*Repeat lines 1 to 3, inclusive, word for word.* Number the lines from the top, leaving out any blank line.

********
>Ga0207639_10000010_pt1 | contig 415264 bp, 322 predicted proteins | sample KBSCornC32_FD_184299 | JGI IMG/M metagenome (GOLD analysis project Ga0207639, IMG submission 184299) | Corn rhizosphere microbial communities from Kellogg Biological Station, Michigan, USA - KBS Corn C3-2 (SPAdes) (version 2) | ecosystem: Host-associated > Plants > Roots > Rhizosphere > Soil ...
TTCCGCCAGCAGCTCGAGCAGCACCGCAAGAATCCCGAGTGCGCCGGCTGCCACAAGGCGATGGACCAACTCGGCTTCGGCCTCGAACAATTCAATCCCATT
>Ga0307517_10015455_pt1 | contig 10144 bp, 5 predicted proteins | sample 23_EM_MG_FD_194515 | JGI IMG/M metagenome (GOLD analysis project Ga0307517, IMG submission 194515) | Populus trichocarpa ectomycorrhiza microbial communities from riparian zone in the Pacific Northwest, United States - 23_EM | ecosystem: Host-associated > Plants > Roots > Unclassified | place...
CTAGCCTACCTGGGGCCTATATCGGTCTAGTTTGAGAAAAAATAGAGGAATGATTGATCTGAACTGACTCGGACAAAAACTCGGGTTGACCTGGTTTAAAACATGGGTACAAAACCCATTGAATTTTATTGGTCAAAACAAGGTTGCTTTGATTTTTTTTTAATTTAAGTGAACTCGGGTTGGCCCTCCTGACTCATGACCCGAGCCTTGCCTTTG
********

>Ga0207639_10000010_pt1 | contig 415264 bp, 322 predicted proteins | sample KBSCornC32_FD_184299 | JGI IMG/M metagenome (GOLD analysis project Ga0207639, IMG submission 184299) | Corn rhizosphere microbial communities from Kellogg Biological Station, Michigan, USA - KBS Corn C3-2 (SPAdes) (version 2) | ecosystem: Host-associated > Plants > Roots > Rhizosphere > Soil ...
TTCCGCCAGCAGCTCGAGCAGCACCGCAAGAATCCCGAGTGCGCCGGCTGCCACAAGGCGATGGACCAACTCGGCTTCGGCCTCGAACAATTCAATCCCATT
>Ga0307517_10015455_pt1 | contig 10144 bp, 5 predicted proteins | sample 23_EM_MG_FD_194515 | JGI IMG/M metagenome (GOLD analysis project Ga0307517, IMG submission 194515) | Populus trichocarpa ectomycorrhiza microbial communities from riparian zone in the Pacific Northwest, United States - 23_EM | ecosystem: Host-associated > Plants > Roots > Unclassified | place...